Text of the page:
Not only the literature review, but the entire paper. That explains why I didn’t have time to post an update on the blog.
In case you missed it, here’s part 1 – my process for working on a literature review.
I left off with an outline. So, what happened next?
After reading a few more articles, I felt that the outline didn’t make any sense whatsoever, and that I had no idea how to go about this. Stress plummeted to very unpleasant levels. When that happens, I know what it means: It’s time to start writing.
So I started writing. I started with just the first paragraph, and that lead me to the second. After that, I re-evaluated my outline. I looked at all the articles, sorted them into piles, and saw that my initial outline plan actually made sense.
So, I started attacking the literature review section by section – aka pile by pile. As soon as I was done with a pile of articles, I put it aside. I kept writing, and writing, because at that point I was on a roll – I knew what I wanted to do, and couldn’t wait to get it done. So I actually drafted the entire literature review in one sitting (maybe 5 hours or so). As the need occurred, I found more references to fill in the occasional gap.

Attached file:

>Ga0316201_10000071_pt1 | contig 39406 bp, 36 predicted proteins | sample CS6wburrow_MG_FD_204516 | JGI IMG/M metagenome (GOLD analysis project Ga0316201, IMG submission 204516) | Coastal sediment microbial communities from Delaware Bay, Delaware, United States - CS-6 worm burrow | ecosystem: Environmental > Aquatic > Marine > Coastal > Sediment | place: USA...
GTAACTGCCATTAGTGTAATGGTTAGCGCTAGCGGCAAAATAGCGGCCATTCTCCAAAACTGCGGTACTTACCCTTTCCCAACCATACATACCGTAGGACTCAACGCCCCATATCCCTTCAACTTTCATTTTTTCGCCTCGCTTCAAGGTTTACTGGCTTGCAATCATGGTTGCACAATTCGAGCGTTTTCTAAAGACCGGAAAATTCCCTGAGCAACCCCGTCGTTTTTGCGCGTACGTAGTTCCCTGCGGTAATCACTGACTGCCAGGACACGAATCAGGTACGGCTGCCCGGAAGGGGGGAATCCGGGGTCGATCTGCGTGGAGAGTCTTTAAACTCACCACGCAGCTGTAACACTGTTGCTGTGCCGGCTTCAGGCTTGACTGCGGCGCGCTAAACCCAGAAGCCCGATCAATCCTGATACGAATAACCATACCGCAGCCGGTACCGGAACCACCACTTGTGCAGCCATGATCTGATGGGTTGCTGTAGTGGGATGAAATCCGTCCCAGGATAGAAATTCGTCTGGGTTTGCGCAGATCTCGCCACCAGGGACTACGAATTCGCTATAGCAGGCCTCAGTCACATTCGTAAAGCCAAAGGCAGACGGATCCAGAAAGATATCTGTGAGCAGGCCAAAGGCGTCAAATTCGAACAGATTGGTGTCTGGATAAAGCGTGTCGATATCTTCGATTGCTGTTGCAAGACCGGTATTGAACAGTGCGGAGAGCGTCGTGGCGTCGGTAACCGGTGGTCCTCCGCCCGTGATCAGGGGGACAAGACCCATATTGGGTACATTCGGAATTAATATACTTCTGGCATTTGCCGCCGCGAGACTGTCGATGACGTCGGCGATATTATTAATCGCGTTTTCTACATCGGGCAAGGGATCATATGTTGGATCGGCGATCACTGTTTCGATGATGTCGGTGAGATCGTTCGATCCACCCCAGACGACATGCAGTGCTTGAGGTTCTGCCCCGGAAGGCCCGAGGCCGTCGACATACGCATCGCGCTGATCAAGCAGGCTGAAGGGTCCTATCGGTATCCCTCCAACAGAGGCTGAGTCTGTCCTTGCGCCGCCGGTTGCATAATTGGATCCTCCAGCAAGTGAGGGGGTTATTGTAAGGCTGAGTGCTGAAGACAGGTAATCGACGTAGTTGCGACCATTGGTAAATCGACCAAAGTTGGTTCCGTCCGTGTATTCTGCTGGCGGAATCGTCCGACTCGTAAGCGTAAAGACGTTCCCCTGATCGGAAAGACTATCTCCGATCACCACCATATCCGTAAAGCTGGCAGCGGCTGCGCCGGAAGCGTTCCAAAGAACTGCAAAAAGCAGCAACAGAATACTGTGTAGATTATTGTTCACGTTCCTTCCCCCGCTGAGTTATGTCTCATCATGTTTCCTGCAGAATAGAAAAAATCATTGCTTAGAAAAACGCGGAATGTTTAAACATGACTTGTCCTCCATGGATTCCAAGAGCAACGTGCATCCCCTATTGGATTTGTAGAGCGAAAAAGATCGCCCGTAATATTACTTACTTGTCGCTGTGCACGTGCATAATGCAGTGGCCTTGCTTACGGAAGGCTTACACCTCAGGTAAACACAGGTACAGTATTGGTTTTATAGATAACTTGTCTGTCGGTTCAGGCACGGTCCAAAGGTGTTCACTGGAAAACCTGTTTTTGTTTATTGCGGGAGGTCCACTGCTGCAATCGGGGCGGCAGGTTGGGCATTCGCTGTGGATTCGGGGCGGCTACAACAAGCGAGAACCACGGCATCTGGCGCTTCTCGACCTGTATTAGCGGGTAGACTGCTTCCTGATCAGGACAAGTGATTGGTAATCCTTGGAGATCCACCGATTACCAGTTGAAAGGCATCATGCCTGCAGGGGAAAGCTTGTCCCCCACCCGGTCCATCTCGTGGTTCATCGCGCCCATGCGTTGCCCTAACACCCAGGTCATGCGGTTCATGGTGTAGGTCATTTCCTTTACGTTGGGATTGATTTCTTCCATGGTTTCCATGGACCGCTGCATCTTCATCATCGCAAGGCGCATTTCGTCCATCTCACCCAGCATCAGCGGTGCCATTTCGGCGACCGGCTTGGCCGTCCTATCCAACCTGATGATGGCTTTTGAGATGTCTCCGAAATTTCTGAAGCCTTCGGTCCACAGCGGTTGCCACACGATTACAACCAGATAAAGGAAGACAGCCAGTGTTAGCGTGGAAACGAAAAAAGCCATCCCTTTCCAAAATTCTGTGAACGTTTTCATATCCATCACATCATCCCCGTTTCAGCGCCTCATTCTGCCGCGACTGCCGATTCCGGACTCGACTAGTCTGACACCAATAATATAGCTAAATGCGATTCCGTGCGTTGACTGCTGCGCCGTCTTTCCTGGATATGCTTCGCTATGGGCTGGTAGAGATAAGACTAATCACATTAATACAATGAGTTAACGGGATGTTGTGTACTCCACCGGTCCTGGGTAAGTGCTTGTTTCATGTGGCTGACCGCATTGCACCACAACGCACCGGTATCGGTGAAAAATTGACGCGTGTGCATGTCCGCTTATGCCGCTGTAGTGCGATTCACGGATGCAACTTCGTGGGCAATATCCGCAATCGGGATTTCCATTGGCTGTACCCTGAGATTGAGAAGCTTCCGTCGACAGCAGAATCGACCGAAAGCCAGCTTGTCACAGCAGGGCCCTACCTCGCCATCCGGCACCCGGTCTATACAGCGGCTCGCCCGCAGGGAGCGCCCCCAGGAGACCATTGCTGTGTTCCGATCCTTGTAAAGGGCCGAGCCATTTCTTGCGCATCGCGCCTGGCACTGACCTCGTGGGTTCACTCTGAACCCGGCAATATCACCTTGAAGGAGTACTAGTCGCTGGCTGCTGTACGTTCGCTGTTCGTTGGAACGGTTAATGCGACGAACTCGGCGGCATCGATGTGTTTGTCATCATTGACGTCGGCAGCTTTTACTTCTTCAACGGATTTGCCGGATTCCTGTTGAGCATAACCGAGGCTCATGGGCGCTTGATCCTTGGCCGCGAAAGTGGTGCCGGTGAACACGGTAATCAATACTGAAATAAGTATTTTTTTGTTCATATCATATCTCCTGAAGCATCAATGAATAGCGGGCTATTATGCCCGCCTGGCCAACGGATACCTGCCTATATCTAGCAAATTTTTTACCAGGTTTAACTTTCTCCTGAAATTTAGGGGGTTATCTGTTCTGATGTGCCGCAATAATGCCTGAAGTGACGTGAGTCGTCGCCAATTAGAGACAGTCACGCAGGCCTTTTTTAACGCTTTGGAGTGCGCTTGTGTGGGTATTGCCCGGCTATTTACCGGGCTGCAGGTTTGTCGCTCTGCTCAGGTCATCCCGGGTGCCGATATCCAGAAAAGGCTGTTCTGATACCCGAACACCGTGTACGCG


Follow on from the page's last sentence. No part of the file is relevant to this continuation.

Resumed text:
When I write, I work with Word and Endnote – it is a reference management software that works with Word to insert citations in text and in the list of references. So I had to make sure that each reference was entered correctly in Endnote. I use Zotero to collect references, then export them into Endnote, and clean them up in Endnote. Zotero references often need a lot of cleanup – for example, each word in an article’s title is capitalized, and that’s not correct in APA style, so I need to go back and lower case each word manually, and add whatever information is missing. I hear Zotero also has a plugin for Word, but I am pretty happy with Endnote. Have you used it? What do you think about it?
I cannot share the end result publicly, but if you’d like to see the literature review, let me know and I’ll post it on Blackboard.